Sunday, August 10, 2008

On Creativity

From Wikipedia:

Creativity (or "creativeness") is a mental process involving the generation of new ideas or concepts, or new associations of the creative mind between existing ideas or concepts.

From a scientific point of view, the products of creative thought (sometimes referred to as divergent thought) are usually considered to have both originality and appropriateness. An alternative, more everyday conception of creativity is that it is simply the act of making something new.

The stages of the creative process:
From ArtLex

  1. Finding or formulating a problem. George Kneller (American psychologist) called this stage "first insight."
  2. Researching and drawing from life experiences (memory), networking, etc. This stage is variously called "discovery" and "saturation."
  3. Mulling over the problem in a sort of chaos of ideas and knowledge, letting go of certainties (forgetting). Jacob Getzel (American psychologist) called this stage "incubation" — engaging the intuitive, non-sequential, or global thinking at the core of creativity.
  4. One or more ideas surface. This is also called "immersion" and "illumination."
  5. The idea is tested as a potential solution to the problem. Getzel called this "verification." This final stage often involves revision — conscious structuring and editing of created material.

When you don't allow creativity to flourish:
  • "I think there is a world market for maybe five computers." --Thomas Watson, chairman of IBM, 1943
  • "There is no reason anyone would want a computer in their home." --Ken Olson, president, chairman and founder of Digital Equipment Corp., 1977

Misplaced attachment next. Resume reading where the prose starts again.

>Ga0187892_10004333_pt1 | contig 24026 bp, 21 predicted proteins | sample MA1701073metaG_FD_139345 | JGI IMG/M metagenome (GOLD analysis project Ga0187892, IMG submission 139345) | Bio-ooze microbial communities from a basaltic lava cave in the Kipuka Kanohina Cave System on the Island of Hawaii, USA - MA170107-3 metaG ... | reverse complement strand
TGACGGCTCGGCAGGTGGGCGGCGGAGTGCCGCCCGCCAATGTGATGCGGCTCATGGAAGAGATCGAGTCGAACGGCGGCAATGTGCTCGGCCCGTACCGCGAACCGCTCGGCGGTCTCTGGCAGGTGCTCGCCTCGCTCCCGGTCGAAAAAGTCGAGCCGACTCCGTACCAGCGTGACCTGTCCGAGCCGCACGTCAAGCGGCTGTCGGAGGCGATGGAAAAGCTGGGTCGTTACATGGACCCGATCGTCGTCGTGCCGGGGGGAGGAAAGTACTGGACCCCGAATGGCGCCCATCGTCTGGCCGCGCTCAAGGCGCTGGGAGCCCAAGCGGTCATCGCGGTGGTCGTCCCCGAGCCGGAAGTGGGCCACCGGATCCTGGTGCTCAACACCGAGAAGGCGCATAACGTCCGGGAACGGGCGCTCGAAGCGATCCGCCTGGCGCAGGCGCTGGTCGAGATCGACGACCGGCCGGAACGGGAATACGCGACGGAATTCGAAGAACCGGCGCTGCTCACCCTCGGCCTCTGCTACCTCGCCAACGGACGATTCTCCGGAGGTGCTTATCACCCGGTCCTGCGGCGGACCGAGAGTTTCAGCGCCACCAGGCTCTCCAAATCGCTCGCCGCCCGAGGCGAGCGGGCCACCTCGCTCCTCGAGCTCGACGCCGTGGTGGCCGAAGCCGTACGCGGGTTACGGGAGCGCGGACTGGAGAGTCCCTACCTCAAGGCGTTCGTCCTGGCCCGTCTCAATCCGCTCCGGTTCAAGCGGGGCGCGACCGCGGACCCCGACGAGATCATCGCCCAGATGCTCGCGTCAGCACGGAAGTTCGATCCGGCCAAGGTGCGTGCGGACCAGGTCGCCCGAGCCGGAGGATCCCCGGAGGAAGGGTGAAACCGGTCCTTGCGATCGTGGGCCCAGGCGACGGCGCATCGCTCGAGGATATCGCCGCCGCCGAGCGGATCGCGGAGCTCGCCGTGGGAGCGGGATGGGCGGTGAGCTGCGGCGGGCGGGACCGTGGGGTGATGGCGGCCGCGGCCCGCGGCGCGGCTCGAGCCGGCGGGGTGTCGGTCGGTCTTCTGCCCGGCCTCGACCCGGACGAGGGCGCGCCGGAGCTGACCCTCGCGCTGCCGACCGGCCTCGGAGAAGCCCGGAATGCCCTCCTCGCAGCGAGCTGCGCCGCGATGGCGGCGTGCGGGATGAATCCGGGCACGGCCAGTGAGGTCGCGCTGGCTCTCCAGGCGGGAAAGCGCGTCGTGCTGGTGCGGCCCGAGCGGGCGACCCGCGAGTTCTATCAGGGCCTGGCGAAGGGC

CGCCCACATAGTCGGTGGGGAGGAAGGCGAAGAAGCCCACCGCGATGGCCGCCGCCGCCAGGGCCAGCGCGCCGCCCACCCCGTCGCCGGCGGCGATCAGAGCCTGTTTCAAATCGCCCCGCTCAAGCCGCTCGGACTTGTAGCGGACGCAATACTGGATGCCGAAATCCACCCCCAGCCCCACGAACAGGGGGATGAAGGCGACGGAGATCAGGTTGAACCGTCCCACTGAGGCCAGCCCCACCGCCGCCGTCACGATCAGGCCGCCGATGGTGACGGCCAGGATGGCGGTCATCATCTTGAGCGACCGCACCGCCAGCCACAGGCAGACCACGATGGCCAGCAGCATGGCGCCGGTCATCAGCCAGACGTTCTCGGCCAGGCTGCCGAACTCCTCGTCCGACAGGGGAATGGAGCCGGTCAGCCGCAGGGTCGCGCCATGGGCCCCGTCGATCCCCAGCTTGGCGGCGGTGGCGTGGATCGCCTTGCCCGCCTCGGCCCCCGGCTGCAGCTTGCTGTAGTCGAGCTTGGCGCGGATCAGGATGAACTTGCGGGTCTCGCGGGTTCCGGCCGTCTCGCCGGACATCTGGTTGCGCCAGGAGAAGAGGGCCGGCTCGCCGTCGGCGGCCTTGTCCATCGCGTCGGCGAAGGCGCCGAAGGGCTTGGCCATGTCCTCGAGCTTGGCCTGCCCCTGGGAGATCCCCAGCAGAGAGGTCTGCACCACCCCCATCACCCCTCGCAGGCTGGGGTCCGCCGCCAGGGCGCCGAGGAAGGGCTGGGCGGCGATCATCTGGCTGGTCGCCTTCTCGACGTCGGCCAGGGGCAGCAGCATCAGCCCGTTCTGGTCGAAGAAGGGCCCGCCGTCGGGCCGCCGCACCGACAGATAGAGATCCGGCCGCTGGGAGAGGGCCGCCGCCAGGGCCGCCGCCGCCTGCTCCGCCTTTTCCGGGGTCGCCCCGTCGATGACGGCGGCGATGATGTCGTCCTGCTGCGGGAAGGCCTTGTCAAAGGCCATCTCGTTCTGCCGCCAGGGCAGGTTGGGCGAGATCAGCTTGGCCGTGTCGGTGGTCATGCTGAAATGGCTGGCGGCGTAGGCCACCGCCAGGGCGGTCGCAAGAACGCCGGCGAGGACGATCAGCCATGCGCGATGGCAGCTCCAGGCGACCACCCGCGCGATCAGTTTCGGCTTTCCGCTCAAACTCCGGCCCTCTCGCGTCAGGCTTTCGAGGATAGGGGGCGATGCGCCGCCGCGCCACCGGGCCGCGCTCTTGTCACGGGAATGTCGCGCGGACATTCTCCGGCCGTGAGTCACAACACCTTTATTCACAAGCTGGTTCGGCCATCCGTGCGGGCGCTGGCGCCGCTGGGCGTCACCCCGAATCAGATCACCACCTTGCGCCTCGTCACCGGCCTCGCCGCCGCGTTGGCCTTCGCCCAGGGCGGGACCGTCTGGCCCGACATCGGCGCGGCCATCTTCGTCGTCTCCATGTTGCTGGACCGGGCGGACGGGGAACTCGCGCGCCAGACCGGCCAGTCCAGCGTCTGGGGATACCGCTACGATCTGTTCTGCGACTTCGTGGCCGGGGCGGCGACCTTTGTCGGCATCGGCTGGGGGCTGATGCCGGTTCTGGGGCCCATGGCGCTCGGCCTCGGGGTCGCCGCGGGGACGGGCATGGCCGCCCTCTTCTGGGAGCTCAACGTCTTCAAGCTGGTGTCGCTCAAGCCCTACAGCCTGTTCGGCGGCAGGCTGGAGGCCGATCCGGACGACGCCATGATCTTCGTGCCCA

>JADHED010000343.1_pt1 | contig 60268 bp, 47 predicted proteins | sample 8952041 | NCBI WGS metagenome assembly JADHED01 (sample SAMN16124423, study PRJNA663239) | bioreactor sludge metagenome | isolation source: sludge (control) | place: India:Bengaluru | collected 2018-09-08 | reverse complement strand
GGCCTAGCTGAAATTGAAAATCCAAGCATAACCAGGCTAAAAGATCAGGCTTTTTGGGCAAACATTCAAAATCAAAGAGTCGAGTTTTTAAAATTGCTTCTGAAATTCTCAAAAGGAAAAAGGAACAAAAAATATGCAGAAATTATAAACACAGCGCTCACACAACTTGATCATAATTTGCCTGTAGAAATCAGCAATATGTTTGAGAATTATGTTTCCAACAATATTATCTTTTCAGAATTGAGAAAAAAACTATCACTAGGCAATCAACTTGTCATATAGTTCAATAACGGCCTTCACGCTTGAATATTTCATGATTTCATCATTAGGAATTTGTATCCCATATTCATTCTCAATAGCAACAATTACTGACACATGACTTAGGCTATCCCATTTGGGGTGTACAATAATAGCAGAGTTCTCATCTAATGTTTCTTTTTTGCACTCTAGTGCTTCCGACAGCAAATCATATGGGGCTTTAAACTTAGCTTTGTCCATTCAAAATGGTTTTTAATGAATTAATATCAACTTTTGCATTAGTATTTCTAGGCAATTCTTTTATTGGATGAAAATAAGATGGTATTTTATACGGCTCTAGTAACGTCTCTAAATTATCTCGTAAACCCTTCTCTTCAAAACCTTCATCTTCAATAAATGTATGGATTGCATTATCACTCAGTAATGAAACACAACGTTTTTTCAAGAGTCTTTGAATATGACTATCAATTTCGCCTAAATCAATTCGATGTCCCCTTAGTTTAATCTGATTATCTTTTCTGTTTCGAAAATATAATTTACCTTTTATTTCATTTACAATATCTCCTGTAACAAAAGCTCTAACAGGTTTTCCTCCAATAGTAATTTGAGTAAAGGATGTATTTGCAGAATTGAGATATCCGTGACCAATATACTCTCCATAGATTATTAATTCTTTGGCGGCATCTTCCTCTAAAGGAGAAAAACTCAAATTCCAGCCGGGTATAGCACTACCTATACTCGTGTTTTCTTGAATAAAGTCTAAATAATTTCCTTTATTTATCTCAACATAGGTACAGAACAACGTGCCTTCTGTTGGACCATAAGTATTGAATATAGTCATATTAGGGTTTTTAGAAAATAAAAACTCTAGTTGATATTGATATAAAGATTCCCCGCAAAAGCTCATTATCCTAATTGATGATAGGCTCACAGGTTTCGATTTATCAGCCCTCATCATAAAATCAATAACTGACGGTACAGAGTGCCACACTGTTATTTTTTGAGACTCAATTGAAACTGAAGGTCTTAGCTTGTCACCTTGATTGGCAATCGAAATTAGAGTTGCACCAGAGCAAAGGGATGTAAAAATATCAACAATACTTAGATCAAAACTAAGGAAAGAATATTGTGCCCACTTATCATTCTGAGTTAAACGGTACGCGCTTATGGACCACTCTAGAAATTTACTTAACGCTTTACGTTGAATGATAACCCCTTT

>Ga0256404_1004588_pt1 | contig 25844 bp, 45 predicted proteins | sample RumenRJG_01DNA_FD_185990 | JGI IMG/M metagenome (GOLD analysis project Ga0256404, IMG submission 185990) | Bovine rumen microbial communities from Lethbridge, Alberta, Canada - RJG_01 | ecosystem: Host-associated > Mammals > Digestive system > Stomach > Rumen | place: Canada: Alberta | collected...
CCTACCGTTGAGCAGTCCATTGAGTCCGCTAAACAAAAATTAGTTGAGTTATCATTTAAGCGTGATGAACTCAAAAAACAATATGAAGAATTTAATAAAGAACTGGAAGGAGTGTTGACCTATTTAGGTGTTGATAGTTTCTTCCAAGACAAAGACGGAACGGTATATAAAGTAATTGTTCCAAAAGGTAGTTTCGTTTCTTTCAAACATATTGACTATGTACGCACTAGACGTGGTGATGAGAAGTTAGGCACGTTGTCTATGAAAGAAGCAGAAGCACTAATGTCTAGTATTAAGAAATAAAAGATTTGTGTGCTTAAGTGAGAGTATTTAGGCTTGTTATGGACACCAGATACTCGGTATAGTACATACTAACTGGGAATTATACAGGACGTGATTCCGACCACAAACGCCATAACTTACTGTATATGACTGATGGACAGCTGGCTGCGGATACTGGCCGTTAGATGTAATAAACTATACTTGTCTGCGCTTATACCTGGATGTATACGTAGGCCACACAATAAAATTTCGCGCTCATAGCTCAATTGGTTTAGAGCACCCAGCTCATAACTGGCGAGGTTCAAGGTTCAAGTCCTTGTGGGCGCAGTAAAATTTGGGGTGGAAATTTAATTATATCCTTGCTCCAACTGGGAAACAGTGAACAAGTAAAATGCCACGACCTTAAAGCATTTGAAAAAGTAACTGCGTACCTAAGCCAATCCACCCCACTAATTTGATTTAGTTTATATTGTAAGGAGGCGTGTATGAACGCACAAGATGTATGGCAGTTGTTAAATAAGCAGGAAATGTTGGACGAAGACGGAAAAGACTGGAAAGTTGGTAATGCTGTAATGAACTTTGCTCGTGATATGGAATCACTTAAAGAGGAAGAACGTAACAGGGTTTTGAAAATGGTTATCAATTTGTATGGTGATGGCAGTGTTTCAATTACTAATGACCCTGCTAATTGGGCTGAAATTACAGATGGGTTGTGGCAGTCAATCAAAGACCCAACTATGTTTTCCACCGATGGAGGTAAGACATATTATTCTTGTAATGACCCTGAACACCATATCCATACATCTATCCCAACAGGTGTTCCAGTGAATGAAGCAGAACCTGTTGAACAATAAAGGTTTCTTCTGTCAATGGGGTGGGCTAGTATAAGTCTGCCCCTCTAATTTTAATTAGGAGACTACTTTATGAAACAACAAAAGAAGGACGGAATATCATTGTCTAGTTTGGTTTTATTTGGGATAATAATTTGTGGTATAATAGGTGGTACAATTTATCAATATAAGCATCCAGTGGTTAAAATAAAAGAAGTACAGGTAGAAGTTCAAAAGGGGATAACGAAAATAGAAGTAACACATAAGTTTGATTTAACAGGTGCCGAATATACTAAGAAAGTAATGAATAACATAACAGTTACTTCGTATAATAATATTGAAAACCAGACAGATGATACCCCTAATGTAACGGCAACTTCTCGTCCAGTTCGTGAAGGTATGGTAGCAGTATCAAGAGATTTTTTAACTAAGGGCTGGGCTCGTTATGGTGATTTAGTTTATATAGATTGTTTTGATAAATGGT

• "This 'telephone' has too many shortcomings to be seriously considered as a means of communication. The device is inherently of no value to us." --Western Union internal memo, 1876.
  • "The wireless music box has no imaginable commercial value. Who would pay for a message sent to nobody in particular?" --David Sarnoff's associates in response to his urgings for investment in the radio in the 1920s.
  • "The concept is interesting and well-formed, but in order to earn better than a 'C,' the idea must be feasible." --A Yale University management professor in response to Fred Smith's paper proposing reliable overnight delivery service. (Smith went on to found Federal Express Corp.)
  • "Who the hell wants to hear actors talk?" --H. M. Warner, Warner Brothers, 1927.
  • "If I had thought about it, I wouldn't have done the experiment. The literature was full of examples that said you can't do this." --Spencer Silver on the work that led to the unique adhesives for 3-M "Post-It" Notepads.
  • "Aeroplanes are interesting toys but of no military value." --Marechal Ferdinand Foch, Professor of Strategy, Ecole Superieure de Guerre.
  • "Everything that can be invented has been invented." --Charles H. Duell, Commissioner, U.S. Office of Patents, 1899.

Creative Thinkers:
  • "Creativity is the ability to see relationships where none exist." -- Thomas Disch
  • "There is no such thing as a failed experiment, only experiments with unexpected outcomes." -- Buckminster Fuller
  • "Whenever you see a successful business someone once made a courageous decision" - - Peter F Drucker.
  • "Standing still is the fastest way of moving backwards in a rapidly changing world. Imagination is the highest kite one can fly" -- Lauren Bacall.

  • "Instead of pouring knowledge into people's heads, we need to help them grind a new set of eyeglasses so that we can see the world in a new way." -- J S Brown.

Read more quotes at Mycoted